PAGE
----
Today I learnt from my Trunko co-researcher Markus Hemmler that a fourth Trunko photograph has been found!
Depicting the carcase as a classic amorphous globster, and seemingly dating back to the 1920s like the previous three (see my ShukerNature exclusives from September 2010 for further information regarding these), it was discovered in the archives of South Africa’s Margate Museum by one of my correspondents – South African artist and enthusiastic Trunko investigator Bianca Baldi, whose home town is none other than Margate itself, upon whose beach the Trunko carcase was washed ashore eight decades ago.
Consequently, utilising the Fair Dealing/Fair Use convention, I have pleasure in presenting here in the context of review and on an entirely non-commercial basis this newly-revealed Trunko photograph, which was first placed online by Bianca on her own Natal Patria website at http://natalpatria.com/post/3743069548 on 9 March 2011. If you click on the photo there, you can view an enlarged version of it.
Bianca has set up the Natal Patria site as part of a planned Trunko-investigation project, whose purpose is, she proposes:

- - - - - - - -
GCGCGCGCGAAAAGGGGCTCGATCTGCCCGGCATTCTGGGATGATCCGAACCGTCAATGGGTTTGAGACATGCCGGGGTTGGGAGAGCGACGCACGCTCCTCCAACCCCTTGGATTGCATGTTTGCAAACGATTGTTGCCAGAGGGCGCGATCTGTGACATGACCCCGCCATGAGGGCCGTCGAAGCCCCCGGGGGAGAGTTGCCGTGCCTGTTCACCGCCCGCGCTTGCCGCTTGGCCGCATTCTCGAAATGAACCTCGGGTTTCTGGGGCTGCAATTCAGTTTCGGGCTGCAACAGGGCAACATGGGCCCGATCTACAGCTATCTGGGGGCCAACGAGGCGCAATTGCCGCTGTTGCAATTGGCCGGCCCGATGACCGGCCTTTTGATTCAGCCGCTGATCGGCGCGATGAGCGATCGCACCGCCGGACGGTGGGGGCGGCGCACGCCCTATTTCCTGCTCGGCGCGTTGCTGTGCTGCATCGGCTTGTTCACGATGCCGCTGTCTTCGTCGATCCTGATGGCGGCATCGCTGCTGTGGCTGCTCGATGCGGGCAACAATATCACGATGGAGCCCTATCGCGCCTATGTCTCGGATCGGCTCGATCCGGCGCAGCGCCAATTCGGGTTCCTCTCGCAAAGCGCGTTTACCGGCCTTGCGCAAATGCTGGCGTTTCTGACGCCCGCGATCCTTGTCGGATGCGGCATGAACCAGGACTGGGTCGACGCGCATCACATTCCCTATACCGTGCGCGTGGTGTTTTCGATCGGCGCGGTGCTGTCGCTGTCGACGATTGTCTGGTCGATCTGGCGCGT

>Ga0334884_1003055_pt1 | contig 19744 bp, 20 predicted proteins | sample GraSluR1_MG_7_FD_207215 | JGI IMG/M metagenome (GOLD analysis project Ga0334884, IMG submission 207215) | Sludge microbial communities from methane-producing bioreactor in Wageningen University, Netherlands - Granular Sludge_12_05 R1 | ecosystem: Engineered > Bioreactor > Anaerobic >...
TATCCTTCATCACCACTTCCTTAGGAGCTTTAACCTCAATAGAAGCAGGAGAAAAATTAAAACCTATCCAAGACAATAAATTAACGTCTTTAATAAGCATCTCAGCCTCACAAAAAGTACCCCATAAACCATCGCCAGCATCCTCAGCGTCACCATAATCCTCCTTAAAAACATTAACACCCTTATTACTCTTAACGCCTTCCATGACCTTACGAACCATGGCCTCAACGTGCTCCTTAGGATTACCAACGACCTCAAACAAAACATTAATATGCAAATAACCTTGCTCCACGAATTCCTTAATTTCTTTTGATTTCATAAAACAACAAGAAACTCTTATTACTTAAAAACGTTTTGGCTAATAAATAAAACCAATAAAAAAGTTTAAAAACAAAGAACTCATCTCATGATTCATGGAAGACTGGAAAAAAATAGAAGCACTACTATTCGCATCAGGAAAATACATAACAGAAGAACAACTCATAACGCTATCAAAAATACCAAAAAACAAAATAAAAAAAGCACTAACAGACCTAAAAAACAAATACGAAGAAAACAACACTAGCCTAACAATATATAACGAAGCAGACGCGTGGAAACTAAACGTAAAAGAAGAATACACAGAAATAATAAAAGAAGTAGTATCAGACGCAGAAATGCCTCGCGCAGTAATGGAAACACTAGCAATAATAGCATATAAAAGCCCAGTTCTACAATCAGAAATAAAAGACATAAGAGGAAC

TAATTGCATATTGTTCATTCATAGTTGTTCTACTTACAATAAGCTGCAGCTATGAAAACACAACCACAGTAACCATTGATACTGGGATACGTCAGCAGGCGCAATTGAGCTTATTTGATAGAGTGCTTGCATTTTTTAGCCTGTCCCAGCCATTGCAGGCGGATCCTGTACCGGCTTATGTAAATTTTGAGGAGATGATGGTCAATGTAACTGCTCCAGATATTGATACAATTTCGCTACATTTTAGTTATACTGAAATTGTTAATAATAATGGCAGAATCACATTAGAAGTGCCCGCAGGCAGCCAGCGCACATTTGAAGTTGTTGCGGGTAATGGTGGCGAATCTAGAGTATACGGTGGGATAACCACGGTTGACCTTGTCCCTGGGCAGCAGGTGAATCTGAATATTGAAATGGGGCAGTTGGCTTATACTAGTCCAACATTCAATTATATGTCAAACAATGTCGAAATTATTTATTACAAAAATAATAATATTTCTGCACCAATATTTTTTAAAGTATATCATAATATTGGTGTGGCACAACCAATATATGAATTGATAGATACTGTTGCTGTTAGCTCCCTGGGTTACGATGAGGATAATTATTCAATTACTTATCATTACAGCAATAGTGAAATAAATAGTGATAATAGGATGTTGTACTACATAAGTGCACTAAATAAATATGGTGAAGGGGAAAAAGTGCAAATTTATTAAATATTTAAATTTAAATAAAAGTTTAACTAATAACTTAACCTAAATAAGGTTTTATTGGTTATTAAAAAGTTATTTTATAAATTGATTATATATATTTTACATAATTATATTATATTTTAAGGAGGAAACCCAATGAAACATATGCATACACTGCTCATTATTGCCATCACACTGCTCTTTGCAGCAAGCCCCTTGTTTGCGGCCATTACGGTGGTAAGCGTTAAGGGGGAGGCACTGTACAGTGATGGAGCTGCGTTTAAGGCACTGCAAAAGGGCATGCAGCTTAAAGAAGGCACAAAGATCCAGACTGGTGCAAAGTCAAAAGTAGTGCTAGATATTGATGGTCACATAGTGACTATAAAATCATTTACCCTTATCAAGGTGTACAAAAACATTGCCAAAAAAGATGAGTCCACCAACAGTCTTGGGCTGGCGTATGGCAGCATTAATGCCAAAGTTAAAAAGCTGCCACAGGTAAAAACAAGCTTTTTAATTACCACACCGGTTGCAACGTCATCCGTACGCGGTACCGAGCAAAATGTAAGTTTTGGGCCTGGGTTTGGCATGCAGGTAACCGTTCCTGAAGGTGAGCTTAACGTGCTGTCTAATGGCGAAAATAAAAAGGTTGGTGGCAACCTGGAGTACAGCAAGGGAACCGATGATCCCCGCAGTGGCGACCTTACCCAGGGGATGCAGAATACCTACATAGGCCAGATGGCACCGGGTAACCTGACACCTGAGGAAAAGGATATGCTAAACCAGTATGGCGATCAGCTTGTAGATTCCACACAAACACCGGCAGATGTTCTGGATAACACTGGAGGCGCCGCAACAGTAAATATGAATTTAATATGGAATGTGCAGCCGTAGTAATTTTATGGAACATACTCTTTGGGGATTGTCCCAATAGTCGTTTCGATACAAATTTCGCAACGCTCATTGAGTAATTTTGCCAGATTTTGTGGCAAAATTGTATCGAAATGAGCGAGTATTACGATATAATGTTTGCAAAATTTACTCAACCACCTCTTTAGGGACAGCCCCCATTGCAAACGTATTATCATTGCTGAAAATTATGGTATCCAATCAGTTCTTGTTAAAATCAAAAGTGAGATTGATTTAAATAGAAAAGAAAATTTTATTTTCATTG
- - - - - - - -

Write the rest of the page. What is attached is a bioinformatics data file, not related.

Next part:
“to use the historical documented accounts and the town’s archive to re-imagine the monster in collaboration with the local community. This project is produced in association with VANSA’s 2010 Reasons to Live in a Small Town project funded by the National Lottery Distribution Trust Fund.”
I wish Bianca every success with this, and feel sure that further significant historical documents regarding Trunko may indeed be revealed in Margate’s archives.
Meanwhile, I emailed her today concerning her exciting discovery, and have just received her reply, whose information concerning the photograph reads as follows:
"I am currently in Margate and I came across photocopies of the three images [i.e. the fourth photo, plus the two Wide World Magazine photos that Markus and I independently discovered last September] which I posted on my blog. I found these images in a document called Margate Area Annals 1917 to 1969 compiled by the president and members of the Margate Women's Institute which was housed at the Margate Museum. I am very happy to have helped you confirm that Trunko was indeed a globster."
For something whose onetime claim to fame as a spectacular living mystery beast is now well and truly dead and buried, Trunko is nevertheless doing a pretty good job of staying alive in the cryptozoological headlines!
My sincere thanks go to Bianca Baldi and Markus Hemmler for kindly sharing their information with me.